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Macron shakes hands with Putin, at the French president's summer retreat.

REUTERS/Gerard Julien

Putin invades the year’s big elections

Russia’s invasion of Ukraine is shifting politics inside every major country in the world. Here are four countries holding big elections this year — with details on how Vladimir Putin’s war is making a difference in Hungary, France, Brazil, and the United States.

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Annie Gugliotta

Five choices

We have lots of big elections on deck in 2022. Today we’ll preview five that will feature high international stakes and especially colorful candidates.

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Hundreds of migrants camp at the Belarus side of the border with Poland near Kuznica Bialostocka, Poland, in this photograph released by the Polish Defence Ministry, November 10, 2021.

MON/Handout via REUTERS

What We’re Watching: Eastern Europe border crisis, US-China climate pledge, Bolsonaro’s a centrist now

Migrants suffer as Eastern European deadlock deepens. The stalemate at the Polish-Belarusian border continues, with reports that several migrants languishing in freezing temperatures in the forest have recently frozen to death while waiting for asylum. The EU says Minsk is using the migrants as a political weapon against Brussels international heavyweights have intervened in recent days to try t chart a path forward. German Chancellor Angela Merkel – who's just days away from her retirement — has been appealing to Russian President Vladimir Putin to use his sway with Minsk to resolve the dispute. Putin, who's no doubt enjoying his clout and leverage, says that Brussels needs to negotiate directly with Belarusian President Alexander Lukashenko – but that has been a non-starter so far because the EU has cut off communication with the strongman since his rigged re-election last year. Feeling emboldened by the standoff, Lukashenko doubled down Thursday, saying that if the bloc slaps fresh sanctions on him, he would cut off the flow of gas that flows from Russia to Western Europe via Belarusian territory. That's a scary prospect indeed for a Europe which is already dealing with painful gas shortages as winter approaches.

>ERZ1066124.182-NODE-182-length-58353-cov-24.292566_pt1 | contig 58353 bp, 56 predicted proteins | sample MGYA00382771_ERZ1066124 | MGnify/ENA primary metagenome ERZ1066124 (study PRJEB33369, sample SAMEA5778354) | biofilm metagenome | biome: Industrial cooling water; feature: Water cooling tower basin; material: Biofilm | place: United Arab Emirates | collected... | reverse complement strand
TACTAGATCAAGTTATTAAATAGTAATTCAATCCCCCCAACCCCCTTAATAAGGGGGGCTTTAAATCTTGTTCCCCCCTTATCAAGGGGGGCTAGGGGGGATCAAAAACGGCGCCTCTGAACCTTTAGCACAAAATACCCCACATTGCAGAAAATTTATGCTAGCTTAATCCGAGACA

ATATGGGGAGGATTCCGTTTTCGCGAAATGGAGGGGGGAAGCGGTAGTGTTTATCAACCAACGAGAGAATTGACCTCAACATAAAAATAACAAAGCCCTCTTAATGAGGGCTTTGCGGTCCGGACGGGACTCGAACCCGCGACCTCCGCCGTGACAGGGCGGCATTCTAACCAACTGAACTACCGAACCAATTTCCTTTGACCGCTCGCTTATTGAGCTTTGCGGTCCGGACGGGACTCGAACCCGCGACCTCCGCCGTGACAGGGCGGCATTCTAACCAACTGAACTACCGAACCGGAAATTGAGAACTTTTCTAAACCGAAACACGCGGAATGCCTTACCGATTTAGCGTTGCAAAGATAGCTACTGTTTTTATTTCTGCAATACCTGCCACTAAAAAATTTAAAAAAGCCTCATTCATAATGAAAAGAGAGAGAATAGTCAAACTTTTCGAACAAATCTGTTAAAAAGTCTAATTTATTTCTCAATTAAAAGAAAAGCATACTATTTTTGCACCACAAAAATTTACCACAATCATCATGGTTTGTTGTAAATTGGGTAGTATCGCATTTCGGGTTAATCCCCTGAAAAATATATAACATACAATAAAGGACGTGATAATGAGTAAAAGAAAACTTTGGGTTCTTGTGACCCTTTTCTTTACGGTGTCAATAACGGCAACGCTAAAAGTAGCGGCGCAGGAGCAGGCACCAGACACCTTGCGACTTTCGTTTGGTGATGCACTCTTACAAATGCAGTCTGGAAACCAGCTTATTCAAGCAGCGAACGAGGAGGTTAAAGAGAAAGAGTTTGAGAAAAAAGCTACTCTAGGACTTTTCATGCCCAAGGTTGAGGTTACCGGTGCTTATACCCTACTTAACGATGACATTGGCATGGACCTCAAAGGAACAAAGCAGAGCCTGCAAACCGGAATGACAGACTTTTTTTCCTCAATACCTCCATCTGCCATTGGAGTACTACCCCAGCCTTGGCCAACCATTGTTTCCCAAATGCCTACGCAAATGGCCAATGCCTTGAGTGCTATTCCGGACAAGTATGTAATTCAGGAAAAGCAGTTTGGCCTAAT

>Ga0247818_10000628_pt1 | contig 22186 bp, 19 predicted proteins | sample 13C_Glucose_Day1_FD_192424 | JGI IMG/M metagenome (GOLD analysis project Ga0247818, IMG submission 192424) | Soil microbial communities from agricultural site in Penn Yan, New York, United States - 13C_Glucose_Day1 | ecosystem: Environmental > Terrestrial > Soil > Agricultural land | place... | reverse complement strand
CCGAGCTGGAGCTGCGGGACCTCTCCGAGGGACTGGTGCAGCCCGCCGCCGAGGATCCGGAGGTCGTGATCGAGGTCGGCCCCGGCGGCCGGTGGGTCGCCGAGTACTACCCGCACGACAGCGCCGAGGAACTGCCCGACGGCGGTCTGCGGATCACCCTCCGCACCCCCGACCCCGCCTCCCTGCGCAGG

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NBA Player Sparks Backlash From China | Bolsonaro’s COVID Negligence | World In :60 | GZERO Media

NBA player sparks backlash from China; Bolsonaro's COVID negligence

Ian Bremmer shares his insights on global politics this week with a look at the NBA's latest rift with China, Brazil's Senate investigation, and COVID booster shots.

China wipes Boston Celtics from NBA broadcast after the "Free Tibet" speech from Enes Kanter. Is NBA boxing itself into a corner?

Nice mixed sports metaphor there. NBA has some challenges because they are of course the most progressive on political and social issues in the United States among sports leagues, but not when it comes to China, their most important international market. And you've seen that with LeBron James telling everyone about we need to learn better from the Communist Party on issues like Hong Kong and how Daryl Morey got hammered for taking his stance in favor of Hong Kong democracy. Well, Enes Kanter's doing the same thing and he's a second-string center. Didn't even play yesterday and still the Chinese said that they were not going to air any Boston Celtics games. Why? Because he criticized the Chinese government and had some "Free Tibet" sneakers. This is a real problem for a lot of corporations out there, but particularly publicly, the NBA. Watch for a bunch of American politicians to make it harder for the NBA going forward, saying how dare you kowtow to the Chinese when you're all about "Black Lives Matter" inside the United States. No fun.